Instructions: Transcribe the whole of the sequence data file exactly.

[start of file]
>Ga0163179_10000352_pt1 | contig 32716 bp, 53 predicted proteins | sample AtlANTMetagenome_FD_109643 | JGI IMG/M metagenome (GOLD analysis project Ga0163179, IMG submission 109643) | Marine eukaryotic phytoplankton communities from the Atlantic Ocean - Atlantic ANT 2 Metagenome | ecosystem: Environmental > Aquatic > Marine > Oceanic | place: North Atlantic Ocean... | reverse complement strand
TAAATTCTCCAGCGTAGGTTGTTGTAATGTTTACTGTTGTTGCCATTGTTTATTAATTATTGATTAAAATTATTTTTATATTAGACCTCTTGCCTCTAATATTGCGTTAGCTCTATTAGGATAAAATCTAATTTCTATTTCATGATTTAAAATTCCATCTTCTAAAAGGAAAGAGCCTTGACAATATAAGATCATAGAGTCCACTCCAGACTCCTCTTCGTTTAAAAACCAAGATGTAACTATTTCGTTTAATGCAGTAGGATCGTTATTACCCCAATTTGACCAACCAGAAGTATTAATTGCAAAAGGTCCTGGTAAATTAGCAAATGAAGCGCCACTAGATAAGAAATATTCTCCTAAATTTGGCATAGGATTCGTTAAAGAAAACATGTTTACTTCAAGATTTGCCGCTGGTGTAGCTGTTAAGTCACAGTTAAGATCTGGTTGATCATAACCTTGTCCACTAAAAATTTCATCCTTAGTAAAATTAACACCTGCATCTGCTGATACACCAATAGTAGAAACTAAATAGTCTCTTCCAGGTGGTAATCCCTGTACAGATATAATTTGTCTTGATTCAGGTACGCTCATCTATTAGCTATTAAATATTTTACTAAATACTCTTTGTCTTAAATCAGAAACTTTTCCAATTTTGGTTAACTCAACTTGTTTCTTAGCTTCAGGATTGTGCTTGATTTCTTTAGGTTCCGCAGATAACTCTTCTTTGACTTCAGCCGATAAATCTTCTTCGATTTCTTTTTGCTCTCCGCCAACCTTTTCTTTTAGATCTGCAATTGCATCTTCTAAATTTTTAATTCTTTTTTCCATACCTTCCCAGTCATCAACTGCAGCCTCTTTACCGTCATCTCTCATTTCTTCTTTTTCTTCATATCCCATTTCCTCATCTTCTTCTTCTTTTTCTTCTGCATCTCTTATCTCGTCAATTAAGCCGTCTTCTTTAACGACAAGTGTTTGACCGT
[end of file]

>Ga0163179_10000352_pt1 | contig 32716 bp, 53 predicted proteins | sample AtlANTMetagenome_FD_109643 | JGI IMG/M metagenome (GOLD analysis project Ga0163179, IMG submission 109643) | Marine eukaryotic phytoplankton communities from the Atlantic Ocean - Atlantic ANT 2 Metagenome | ecosystem: Environmental > Aquatic > Marine > Oceanic | place: North Atlantic Ocean... | reverse complement strand
TAAATTCTCCAGCGTAGGTTGTTGTAATGTTTACTGTTGTTGCCATTGTTTATTAATTATTGATTAAAATTATTTTTATATTAGACCTCTTGCCTCTAATATTGCGTTAGCTCTATTAGGATAAAATCTAATTTCTATTTCATGATTTAAAATTCCATCTTCTAAAAGGAAAGAGCCTTGACAATATAAGATCATAGAGTCCACTCCAGACTCCTCTTCGTTTAAAAACCAAGATGTAACTATTTCGTTTAATGCAGTAGGATCGTTATTACCCCAATTTGACCAACCAGAAGTATTAATTGCAAAAGGTCCTGGTAAATTAGCAAATGAAGCGCCACTAGATAAGAAATATTCTCCTAAATTTGGCATAGGATTCGTTAAAGAAAACATGTTTACTTCAAGATTTGCCGCTGGTGTAGCTGTTAAGTCACAGTTAAGATCTGGTTGATCATAACCTTGTCCACTAAAAATTTCATCCTTAGTAAAATTAACACCTGCATCTGCTGATACACCAATAGTAGAAACTAAATAGTCTCTTCCAGGTGGTAATCCCTGTACAGATATAATTTGTCTTGATTCAGGTACGCTCATCTATTAGCTATTAAATATTTTACTAAATACTCTTTGTCTTAAATCAGAAACTTTTCCAATTTTGGTTAACTCAACTTGTTTCTTAGCTTCAGGATTGTGCTTGATTTCTTTAGGTTCCGCAGATAACTCTTCTTTGACTTCAGCCGATAAATCTTCTTCGATTTCTTTTTGCTCTCCGCCAACCTTTTCTTTTAGATCTGCAATTGCATCTTCTAAATTTTTAATTCTTTTTTCCATACCTTCCCAGTCATCAACTGCAGCCTCTTTACCGTCATCTCTCATTTCTTCTTTTTCTTCATATCCCATTTCCTCATCTTCTTCTTCTTTTTCTTCTGCATCTCTTATCTCGTCAATTAAGCCGTCTTCTTTAACGACAAGTGTTTGACCGT